For those of you who follow this site you are very aware that Michael Sauers is providing new and interesting technology tips nearly every day. ITART really hopes this information is helpful to you in providing great service to your library users. If there are topics you like to know more about or if you just discovered something new and cool, please let us know.
Plans for Fall Conference in Omaha are in full swing. ITART will sponsor a Preconference “Unconference” this year among other offerings. If you have never experienced an Unconference, here is your opportunity. We will be providing more information about how an Unconference works a little later.
We have a full slate of officers running for 2009-2010: Chair-Elect: Amy Mather and Karen Dalziel Secreatary: Becky Wymer and Mary Ellen Ducy Look for ballots late this summer. In order to vote, you do need to be a member of ITART (hint,hint). The cost is only $5 and the benefits are substantial.
On June 19th NLA will be having a strategic planning session to discuss future directions for the organization. If you have ideas or comments, please let me know. My email is: email@example.com
Enjoy your summer! Jan Boyer, ITART Chair 2008/2009
I love me some search plugins. Those wonderful additions to the search box in Firefox, and more built-in to Chrome via keywords. Recently I was wondering if there was one for searching Netflix. I tried looking on the Netflix site but I couldn’t find one. I do know how to write them myself, but that’s not exactly an efficient use of my time if someone has already written one. So, off to the Google and what do I find? The Myroft Project. This is a directory of thousands of search plugins, including the Netflix one I was looking for. You can search by site name, category, country, and language. If you can’t find it here, you’ll probably have to write it yourself. (If you do, be sure to add it to the directory.)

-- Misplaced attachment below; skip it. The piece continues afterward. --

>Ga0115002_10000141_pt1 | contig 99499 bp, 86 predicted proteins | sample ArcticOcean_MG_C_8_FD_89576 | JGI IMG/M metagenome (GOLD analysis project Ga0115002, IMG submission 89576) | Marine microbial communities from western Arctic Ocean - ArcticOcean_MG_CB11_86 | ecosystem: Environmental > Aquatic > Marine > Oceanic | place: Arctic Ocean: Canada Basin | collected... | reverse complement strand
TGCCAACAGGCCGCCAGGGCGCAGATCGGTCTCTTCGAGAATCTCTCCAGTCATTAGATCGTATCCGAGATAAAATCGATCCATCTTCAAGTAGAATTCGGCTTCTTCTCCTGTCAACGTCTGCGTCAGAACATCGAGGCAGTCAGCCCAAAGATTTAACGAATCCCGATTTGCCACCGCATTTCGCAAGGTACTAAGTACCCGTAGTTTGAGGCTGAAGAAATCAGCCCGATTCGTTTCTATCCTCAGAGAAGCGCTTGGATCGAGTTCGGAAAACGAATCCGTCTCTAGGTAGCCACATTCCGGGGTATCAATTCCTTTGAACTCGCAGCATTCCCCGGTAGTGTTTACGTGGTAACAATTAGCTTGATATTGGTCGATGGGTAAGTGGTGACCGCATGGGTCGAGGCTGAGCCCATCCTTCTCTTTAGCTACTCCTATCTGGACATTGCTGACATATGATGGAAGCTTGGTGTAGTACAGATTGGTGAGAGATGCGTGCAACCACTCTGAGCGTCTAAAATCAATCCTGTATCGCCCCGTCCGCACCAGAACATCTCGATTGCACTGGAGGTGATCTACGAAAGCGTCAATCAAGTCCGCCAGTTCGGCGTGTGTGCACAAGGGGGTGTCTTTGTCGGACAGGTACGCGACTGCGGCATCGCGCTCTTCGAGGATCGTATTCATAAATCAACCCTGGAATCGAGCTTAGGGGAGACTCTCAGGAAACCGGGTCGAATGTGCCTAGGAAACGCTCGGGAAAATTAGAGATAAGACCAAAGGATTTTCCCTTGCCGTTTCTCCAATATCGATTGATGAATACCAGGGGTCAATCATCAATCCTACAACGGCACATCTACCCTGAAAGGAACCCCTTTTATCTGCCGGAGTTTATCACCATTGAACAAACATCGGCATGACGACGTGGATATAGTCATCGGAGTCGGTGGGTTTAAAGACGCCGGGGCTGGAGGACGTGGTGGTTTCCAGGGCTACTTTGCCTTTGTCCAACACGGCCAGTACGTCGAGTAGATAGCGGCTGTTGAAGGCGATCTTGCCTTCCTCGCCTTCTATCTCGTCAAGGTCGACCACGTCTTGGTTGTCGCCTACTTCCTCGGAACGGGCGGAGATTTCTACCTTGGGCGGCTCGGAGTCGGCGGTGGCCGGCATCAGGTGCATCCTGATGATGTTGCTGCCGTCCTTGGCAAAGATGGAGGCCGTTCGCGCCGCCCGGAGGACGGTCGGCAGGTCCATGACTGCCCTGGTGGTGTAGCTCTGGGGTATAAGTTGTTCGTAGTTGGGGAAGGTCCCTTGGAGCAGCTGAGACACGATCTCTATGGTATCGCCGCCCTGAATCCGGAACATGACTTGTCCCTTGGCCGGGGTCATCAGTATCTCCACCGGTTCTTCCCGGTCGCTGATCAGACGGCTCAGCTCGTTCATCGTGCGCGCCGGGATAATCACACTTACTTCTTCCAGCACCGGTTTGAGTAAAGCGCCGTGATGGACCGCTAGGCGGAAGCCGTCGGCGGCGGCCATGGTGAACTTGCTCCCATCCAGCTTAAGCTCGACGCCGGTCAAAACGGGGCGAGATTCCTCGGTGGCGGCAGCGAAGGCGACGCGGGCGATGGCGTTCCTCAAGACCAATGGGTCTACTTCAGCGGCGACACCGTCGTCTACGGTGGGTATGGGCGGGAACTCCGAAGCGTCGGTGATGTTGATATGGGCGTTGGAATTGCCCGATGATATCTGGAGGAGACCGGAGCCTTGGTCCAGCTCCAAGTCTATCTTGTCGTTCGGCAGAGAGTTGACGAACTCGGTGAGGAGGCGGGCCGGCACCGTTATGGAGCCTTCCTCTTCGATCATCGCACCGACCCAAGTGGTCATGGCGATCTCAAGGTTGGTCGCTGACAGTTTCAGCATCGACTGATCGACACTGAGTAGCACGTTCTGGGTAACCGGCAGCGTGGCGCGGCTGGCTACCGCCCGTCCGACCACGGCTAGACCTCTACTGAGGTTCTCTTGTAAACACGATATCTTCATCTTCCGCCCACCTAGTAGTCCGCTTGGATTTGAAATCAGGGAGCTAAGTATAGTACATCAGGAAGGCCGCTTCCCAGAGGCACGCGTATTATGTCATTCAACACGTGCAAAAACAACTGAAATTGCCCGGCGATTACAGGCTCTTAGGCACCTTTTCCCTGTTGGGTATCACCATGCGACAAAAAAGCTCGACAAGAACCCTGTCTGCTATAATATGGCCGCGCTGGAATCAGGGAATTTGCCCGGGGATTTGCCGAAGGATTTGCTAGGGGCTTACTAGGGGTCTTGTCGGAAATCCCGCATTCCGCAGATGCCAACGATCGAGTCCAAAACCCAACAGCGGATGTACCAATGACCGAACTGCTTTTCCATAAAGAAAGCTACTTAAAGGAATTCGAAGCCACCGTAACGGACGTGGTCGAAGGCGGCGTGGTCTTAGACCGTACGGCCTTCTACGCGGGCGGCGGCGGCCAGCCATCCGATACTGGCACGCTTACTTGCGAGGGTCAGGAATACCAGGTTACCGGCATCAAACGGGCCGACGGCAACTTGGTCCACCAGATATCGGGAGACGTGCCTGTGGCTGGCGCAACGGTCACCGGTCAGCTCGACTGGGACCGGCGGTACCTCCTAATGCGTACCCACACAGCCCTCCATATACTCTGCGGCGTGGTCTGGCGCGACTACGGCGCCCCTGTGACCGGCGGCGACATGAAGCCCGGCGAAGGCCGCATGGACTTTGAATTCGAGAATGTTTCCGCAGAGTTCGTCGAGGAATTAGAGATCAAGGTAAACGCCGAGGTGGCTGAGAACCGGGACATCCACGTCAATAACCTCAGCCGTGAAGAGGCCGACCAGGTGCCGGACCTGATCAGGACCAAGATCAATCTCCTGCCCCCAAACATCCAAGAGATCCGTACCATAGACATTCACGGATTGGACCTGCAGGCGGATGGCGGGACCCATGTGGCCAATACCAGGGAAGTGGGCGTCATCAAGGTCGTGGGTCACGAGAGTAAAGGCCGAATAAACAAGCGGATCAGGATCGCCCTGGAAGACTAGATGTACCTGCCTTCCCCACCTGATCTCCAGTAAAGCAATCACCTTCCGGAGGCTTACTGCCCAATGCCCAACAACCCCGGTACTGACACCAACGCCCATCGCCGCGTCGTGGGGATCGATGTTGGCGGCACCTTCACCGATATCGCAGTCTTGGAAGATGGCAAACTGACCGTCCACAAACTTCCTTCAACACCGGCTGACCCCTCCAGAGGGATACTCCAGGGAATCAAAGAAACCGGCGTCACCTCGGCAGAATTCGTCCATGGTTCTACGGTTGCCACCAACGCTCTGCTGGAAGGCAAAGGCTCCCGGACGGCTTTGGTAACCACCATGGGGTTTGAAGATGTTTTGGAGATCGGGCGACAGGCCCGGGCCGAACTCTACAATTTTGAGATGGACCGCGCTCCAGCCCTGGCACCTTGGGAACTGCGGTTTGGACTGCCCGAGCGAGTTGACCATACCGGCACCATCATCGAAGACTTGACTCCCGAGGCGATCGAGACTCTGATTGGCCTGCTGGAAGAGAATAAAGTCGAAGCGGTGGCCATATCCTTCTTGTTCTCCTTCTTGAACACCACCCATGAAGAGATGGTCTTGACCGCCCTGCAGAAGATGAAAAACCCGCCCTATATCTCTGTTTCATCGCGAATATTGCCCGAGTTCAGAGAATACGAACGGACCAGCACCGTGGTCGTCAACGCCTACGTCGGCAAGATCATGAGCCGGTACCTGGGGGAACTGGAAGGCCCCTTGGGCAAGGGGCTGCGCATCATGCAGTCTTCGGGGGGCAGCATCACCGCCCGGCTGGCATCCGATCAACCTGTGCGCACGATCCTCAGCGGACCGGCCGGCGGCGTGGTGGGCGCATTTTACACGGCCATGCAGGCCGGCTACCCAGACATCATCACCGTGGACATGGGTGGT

Previously I’ve mentioned Secunia PSI, software that will scan your computer for insecure software. As important as that software is on all the computers I run, it doesn’t actually find everything. The key is the difference between “insecure” and “out-of-date”. In other words, you might have a program that has no known security vulnerabilities on your computer, but that doesn’t mean it’s the current version. To check for current versions try RadarSync.
Once downloaded and installed RadarSync quickly scans your system looking at the version numbers of your installed programs and hardware drivers. Those numbers will be run against it’s list of current versions. If there’s a newer version available you’ll be given the ability to directly download the new version. Once downloaded you’ll be able to install it directly with the option to first create a system restore point. (I recommend this should you be updating drivers.)
Now that I’ve run both Secunia PSI and Radar Sync, all of my home computers are completely up-to-date and secure. (As secure as any computer can be anyway.)
RadarSync does have a few additional features, such as “packaging” software downloads but that required registration and/or a fee so I’ll not get into them here.
The internet was a novelty whose concept few had grasped and most were confused by. This CBC-TV clip from “Prime Time News” reminds us of online’s astonishing conquest. Find this and 12,000 other clips from the CBC Digital Archives.